Bhopal, Sept. 5 (Reuters): Eighteen years later, the tears haven’t stopped. Gasping, wheezing and barely able to walk, thousands of the “living dead”, survivors of the Bhopal poison gas disaster, relive their nightmare every day.
President A.P.J. Abdul Kalam visited a special hospital for victims in the city today to find people still reeling under the effects of one of the world’s worst industrial disasters that killed about 3,000 people outright and thousands more later.
“Those of us who are alive are dying everyday. Only medicines keep us alive,” said Shoaib Mohammed Khan, a scrawny 21-year-old, taking laboured breaths on a hospital bed.
When he was three, Khan was one of the half-million residents exposed to the deadly methyl isocyanate gas, tonnes of which leaked out of the US-based Union Carbide’s Bhopal factory on the night of December 2, 1984. Since then, Khan has been admitted to hospital several times for chronic respiratory problems.
Kalam urged hospital officials to ensure that facilities were made available to survivors. “Apart from medicines, apart from hospitals, certain human values have to come in a big way to remove the pain,” he said during a visit to a hospital built with funds from a trust set up by the Union Carbide in London 10 years ago.
“It’s a continuous process...They need physiological and psychological treatment,” the President said.
Though the government’s civil case against Union Carbide, which merged with the US-based Dow Chemical Co. two years ago, was settled in 1989 for $470 million, criminal cases continue.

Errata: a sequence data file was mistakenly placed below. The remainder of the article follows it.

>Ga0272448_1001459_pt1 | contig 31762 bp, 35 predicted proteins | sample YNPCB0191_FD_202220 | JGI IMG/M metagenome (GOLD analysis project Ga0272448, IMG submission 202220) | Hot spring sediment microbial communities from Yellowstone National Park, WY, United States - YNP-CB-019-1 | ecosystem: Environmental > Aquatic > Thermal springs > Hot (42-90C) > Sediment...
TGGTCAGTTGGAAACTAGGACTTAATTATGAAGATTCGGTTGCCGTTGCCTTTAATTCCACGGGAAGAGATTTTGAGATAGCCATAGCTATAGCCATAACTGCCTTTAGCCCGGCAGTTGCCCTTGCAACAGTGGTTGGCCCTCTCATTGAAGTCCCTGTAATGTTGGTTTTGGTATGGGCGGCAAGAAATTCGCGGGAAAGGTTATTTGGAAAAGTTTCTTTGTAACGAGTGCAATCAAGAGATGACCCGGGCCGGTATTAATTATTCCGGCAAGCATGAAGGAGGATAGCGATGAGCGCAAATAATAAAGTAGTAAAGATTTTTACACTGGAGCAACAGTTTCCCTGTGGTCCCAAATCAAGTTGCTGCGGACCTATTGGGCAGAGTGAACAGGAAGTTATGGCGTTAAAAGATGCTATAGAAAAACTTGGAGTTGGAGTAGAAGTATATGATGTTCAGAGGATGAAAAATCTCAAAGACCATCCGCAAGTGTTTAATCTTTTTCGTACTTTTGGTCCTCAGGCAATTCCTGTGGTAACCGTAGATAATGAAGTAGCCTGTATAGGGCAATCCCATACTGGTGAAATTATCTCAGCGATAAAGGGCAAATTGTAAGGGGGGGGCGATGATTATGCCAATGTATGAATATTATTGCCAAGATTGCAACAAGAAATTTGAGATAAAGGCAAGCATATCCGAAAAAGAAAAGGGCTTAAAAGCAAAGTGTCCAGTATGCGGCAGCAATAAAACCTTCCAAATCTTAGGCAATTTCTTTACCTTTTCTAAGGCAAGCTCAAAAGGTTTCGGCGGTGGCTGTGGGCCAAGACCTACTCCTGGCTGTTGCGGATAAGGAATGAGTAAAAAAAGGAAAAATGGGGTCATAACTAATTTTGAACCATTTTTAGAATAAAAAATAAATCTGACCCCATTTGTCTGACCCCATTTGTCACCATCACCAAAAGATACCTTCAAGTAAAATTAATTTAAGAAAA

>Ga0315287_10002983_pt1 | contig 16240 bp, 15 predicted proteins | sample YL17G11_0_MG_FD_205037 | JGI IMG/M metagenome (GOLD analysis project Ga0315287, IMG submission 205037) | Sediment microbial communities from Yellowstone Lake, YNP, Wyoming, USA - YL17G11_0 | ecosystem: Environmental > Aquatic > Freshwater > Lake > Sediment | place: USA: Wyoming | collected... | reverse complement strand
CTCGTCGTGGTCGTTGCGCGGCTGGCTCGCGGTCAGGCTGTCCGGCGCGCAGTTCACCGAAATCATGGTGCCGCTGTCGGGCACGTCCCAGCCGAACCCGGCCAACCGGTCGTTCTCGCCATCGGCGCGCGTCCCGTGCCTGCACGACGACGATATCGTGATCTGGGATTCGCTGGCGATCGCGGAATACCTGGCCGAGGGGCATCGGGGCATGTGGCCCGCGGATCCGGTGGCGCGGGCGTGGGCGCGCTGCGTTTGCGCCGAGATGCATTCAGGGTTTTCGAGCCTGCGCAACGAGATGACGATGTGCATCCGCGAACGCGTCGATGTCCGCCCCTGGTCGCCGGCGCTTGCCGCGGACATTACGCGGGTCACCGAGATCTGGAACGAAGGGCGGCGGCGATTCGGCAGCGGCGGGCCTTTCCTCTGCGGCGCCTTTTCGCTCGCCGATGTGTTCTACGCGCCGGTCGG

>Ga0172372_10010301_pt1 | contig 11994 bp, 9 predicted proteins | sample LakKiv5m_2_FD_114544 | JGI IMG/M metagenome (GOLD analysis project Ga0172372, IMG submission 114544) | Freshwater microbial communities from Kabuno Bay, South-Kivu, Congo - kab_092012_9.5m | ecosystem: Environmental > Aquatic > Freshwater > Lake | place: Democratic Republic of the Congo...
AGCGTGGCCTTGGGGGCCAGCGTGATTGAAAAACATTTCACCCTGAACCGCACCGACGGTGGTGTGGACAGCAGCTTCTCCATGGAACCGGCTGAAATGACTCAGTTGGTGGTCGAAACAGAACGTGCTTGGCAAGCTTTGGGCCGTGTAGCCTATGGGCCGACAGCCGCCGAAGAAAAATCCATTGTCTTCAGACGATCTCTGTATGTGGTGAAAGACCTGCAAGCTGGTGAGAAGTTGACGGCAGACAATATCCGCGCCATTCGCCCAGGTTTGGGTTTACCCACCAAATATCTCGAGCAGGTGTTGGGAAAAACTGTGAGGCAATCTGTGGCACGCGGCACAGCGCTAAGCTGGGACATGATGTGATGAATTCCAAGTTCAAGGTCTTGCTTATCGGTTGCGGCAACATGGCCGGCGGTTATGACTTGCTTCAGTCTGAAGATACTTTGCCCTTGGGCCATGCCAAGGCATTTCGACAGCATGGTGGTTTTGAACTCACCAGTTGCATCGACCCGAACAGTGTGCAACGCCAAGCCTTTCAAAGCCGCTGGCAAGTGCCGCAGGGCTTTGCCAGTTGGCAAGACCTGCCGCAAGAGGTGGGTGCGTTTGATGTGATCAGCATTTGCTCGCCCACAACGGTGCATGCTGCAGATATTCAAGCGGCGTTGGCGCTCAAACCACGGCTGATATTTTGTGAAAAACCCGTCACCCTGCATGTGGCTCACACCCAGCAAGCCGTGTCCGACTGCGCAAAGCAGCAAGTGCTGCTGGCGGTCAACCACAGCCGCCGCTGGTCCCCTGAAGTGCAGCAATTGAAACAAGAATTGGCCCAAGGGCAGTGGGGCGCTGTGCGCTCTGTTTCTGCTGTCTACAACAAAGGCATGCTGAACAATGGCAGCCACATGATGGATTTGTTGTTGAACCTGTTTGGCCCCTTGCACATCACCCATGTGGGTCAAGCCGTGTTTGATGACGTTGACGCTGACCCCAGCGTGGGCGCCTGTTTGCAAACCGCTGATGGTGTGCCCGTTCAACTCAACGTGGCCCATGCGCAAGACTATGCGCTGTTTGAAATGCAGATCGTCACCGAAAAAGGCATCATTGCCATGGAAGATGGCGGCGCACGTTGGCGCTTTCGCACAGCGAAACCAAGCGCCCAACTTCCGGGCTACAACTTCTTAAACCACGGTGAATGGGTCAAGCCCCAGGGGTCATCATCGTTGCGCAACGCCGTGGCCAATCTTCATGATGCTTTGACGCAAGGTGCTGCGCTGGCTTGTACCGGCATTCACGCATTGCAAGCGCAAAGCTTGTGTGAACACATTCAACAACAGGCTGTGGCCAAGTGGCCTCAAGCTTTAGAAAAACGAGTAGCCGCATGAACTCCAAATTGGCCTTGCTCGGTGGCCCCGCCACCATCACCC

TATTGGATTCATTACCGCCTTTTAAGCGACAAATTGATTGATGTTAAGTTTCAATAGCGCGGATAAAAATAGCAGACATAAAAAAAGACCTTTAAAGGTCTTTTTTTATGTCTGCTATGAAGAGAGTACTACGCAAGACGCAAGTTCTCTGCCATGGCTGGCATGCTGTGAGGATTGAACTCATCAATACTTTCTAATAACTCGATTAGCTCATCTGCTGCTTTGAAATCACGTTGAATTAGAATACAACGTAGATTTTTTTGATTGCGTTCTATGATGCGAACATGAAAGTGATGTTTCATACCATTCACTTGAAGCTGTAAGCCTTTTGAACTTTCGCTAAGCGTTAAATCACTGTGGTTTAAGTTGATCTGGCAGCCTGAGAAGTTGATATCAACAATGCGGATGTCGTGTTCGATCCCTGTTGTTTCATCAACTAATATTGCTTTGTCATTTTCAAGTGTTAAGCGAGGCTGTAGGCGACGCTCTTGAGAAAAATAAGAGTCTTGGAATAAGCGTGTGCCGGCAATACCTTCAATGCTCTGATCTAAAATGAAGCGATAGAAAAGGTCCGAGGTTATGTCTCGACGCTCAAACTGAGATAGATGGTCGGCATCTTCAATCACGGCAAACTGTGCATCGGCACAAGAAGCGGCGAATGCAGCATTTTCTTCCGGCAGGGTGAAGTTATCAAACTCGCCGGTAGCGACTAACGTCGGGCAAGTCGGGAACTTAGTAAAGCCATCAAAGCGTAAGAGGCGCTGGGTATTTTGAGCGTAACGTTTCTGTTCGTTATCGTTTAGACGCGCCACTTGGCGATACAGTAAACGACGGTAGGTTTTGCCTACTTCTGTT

Last week, a Bhopal court rejected a plea by the CBI to reduce charges against Warren Anderson, the former chairman of Union Carbide, from culpable homicide to a “rash and negligent act”. He faces a jail term of up to 10 years if found guilty.
Every family that lived within a few kilometres of the factory remembers scenes of death.
“I saw bodies lying on the road that night. Huge crowds of people were screaming and falling,” said Abdul Jabbar, 46, who has set up an organisation for gas-affected women.
“It was like a scene from hell with babies writhing spasmodically and dying,” said Sajida Banu, whose four-year-old son died.
She breaks down, unable to speak.
Siddique’s wife, Akbaribi, is now paralysed below the knees. His 22-year-old son suffers recurring ear and respiratory infections.
Although the government has built five hospitals and several dispensaries across the city to treat victims for free, survivors complain they are still asked to pay and have long waits for surgery.
“I sold my two houses and my wife’s jewellery. I am penniless and jobless today,” said 35-year-old Mohanlal Prajapati, who has four children. He added that he has spent more than Rs 3,00,000 treating a respiratory problem which leaves him too weak to walk.
Spending even a few minutes in the office of Jabbar, it seems as though the disaster happened just days ago.
Desperate and often in a panic, people stream in pleading for help in medical emergencies, complaining about harassment in hospitals or just asking for advice. The phone rings almost non-stop with similar requests.
“We are the living dead” is the common refrain among the thousands of chronically ill and poverty-stricken victims shuffling without hope from hospital to hospital.
Jabbar said of the half million exposed to the gas, about 1,00,000 are partially or totally disabled and 2,00,000 require constant medical care for chronic ailments.